Phant‘s The Octophant Pt. 1is now streaming as part of the playlist for The Obelisk Radio. You can hear it there or grab a free download off the Bandcamp player below.
Posted in Radio on September 25th, 2013 by H.P. Taskmaster
Propelled by languid fuckall and bolstered by a lysergic drawl to rival that of Dead Meadow, Chicago trio Viper Fever make a lo-fi debut in the form of their Super Heavy Garage EP. They’ve been a band less than a year at this point, but have worked quickly and have a couple tours already under their belt. If the songs on the Super Heavy Garage EP– “Summer Time,” “Woman” and “You’re on Fire” — are anything to go by, a barebones approach is at the heart of what they do, but with tone to satisfy and attitude-drenched swagger, the first-name-only trio of guitarist/vocalist Tim, bassist Dan and drummer/organist Mark seem to have a good idea early on of how to get the most out of their relatively minimalist style. “Garage” should be a clue in the title of the EP.
Don’t forget the “super heavy” either, though. The three-piece may yet prove to just be getting their shit together stylistically, but whether it’s the faster, lead-driven riffing of “Summer Time” or Witch-style stoner drench of “Woman,” they manage to hone songs that are memorable in themselves and which hit with a decent impact. I don’t know what they recorded on, but organ is layered in with drums in the midsection of “Summer Time,” so I’d doubt it’s completely live — Mark also plays some fills at that point that would make it more or less impossible — but it sounds close enough, and with Tim‘s voice up front in the mix and heavily reverbed, they sound practice-room natural and no sloppier than seems to be the intent.
“Woman” has probably the strongest hook in its chorus, but is even more marked out by the downshift in pace from the EP’s opener. Dan offers some standout bass work alongside Tim‘s guitar, only furthering the laid back groove, and while it’s not a huge, consuming wall of fuzz, it’s certainly enough to get the chillout across. I’d swear I can hear a tape click off at the end of it. To finish out, “You’re on Fire” comes on with bigger crash, but Tim keeps the same nasal inflection in his vocals and the song winds up with a kind of intense loiter, restless but going nowhere — a perfect execution of patient fuzz delivered with a punkish spirit behind in the tradition of The Stooges and any number of their minions. The sway in “You’re on Fire” comes to a conclusion not with a big rock finish or long fade, but with the band simply stopping, underlining their garage roots and keep-it-simple ethic.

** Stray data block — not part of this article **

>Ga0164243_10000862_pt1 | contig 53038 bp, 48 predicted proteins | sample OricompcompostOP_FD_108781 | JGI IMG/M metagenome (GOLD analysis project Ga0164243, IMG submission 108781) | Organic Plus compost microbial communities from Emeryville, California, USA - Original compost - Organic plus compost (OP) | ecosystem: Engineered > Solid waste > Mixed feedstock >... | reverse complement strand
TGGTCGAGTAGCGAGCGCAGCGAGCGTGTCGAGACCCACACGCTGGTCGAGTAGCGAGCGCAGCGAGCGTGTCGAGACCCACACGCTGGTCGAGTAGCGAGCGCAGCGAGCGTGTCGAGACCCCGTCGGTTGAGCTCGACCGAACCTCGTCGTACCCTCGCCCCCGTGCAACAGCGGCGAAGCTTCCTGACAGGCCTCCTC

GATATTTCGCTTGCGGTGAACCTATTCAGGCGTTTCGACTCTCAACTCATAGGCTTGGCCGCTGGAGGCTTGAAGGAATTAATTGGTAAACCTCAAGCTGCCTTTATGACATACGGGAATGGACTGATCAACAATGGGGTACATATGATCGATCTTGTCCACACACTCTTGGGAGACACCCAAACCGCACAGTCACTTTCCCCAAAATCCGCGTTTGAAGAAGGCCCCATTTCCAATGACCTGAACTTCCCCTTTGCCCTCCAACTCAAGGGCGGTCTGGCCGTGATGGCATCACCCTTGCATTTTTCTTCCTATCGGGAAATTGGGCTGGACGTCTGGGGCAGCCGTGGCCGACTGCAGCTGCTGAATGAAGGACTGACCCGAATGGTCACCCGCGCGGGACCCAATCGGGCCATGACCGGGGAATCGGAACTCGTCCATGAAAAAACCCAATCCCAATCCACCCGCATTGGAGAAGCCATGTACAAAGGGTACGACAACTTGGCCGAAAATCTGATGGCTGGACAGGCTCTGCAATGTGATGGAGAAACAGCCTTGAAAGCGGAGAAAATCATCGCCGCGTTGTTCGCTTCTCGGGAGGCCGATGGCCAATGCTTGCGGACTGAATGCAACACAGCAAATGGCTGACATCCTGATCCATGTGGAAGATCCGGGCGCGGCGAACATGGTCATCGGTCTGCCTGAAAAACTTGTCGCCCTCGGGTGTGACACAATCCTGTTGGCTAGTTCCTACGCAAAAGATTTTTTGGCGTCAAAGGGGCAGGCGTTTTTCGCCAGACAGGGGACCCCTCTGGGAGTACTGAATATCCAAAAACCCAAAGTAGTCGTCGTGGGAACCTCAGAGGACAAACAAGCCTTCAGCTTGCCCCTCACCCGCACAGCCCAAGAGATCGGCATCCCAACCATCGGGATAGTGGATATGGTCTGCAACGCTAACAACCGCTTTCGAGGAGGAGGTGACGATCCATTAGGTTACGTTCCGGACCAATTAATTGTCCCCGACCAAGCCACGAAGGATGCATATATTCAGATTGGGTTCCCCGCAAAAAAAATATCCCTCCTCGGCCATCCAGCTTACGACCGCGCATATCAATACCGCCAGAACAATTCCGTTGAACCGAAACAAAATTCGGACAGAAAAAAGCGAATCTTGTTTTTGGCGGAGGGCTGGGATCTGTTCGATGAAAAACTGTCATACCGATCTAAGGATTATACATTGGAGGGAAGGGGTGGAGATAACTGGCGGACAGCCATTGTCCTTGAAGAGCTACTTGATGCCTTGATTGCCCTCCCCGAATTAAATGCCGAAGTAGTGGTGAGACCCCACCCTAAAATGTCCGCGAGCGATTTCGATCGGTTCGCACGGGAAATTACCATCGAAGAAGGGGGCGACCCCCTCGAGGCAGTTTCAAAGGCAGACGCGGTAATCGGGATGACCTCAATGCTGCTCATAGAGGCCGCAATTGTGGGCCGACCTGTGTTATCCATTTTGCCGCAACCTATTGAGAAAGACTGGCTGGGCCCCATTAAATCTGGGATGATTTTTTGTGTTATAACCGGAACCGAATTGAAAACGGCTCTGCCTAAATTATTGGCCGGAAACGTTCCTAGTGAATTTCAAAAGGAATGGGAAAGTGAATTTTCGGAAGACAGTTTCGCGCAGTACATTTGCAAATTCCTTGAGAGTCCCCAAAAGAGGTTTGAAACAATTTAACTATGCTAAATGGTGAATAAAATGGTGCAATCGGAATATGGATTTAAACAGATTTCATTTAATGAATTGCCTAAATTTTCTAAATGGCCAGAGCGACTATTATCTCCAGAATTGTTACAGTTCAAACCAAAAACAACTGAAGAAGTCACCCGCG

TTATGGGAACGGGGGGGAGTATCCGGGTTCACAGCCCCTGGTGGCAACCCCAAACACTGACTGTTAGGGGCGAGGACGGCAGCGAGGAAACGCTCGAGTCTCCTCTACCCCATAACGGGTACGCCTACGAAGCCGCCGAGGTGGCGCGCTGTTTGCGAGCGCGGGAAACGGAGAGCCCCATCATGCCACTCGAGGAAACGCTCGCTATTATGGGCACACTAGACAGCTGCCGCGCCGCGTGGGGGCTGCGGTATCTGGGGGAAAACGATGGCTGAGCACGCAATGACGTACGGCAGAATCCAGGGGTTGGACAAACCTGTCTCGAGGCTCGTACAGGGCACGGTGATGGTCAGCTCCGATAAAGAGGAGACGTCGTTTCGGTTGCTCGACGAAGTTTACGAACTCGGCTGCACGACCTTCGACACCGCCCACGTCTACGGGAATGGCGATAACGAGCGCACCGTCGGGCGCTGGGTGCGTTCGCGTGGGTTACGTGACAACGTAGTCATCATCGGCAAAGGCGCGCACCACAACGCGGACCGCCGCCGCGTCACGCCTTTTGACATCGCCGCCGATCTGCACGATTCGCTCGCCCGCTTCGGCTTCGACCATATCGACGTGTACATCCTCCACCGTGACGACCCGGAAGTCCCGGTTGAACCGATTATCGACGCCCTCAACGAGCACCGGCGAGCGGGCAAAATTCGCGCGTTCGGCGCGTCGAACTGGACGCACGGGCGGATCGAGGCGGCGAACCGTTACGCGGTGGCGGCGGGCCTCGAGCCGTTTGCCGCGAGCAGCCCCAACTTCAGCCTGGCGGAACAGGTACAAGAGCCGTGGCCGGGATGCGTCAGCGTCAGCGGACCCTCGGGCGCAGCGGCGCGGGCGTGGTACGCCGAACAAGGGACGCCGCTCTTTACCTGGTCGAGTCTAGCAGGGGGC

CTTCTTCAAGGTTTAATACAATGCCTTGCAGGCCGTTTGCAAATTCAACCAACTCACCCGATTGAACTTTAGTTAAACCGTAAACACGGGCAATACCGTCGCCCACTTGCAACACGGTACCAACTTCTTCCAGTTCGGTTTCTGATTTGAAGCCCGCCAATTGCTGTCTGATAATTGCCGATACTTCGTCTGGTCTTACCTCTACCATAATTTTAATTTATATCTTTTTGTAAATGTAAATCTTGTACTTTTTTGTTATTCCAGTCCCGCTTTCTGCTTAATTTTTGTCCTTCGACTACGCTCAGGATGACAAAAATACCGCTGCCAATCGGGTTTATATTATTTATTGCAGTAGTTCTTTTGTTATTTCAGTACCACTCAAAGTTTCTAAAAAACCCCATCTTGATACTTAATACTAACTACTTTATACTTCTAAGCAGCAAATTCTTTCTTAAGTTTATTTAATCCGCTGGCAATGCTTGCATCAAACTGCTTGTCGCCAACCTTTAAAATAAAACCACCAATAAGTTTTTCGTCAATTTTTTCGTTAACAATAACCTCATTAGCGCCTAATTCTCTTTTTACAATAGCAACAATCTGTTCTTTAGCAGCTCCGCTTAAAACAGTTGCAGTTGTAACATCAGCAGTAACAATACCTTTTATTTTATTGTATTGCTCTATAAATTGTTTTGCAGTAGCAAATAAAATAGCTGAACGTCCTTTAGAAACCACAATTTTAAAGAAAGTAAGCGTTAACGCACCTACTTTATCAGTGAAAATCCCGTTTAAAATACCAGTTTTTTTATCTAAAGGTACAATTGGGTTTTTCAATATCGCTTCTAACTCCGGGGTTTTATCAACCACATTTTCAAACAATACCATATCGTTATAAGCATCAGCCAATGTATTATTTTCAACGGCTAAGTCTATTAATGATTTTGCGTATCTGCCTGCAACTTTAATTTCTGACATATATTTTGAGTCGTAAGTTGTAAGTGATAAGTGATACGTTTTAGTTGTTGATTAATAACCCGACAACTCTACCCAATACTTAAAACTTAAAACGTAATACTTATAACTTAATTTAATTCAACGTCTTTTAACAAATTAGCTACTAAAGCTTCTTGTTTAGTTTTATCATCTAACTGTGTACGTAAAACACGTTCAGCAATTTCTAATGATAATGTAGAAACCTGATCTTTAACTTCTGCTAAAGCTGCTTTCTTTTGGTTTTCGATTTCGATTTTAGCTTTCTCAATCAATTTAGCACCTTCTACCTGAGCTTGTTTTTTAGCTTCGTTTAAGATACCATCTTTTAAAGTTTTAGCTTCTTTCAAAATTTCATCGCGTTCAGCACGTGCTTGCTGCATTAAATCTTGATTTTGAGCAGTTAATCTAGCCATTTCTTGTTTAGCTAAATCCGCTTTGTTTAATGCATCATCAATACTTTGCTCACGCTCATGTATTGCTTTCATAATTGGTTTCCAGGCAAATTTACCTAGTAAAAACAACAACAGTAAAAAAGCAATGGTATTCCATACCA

Since the whole Super Heavy Garage EPis only about 10 minutes long, it’s probably fair to assume Viper Fever are holding more cards than they’re showing in terms of their sound, but especially if they keep touring, it’s easy to think that the aesthetic they’ve begun to construct could quickly become their own. As it is, the Super Heavy Garage EPis fodder for any limited 7″ or tapes or whathaveyou in addition to the CD the band has put out through their own Fuzz Daddy Records, and serves as a solid announcement of their arrival as their work gets underway. I’m glad to have them added to The Obelisk Radio.
You can hear Viper Fever‘s Super Heavy Garage EPnow as part of the playlist streaming live 24 hours a day, seven days a week, and snag yourself a CD or free download through the Viper Fever Bandcamp:
Posted in Radio on September 18th, 2013 by H.P. Taskmaster
Anyone can make a demo, and I think at this point most people have. Hailing from Pamiers in Southern France, the classic heavy rocking four-piece DoctoR DooM emerge from what I can only assume is some sort of secret Reed-Richards-hating lair with their first DoomO, which — you guessed it — is a demo of doom. Three songs, a bit over 17 riff-led minutes that’s solid if bolstered by its familiarity, and an unpretentious approach to what at this point has become a genuine retro-minded subgenre of heavy rock. For their part, though DoctoR DooM dabble in Graveyard-isms on the closing and fittingly-enough titled “Stuck in the Past,” but come off at very least showing the intent of forming their own sound, and ambitious as it is in its name, I wouldn’t ask much more of DoomOthan that.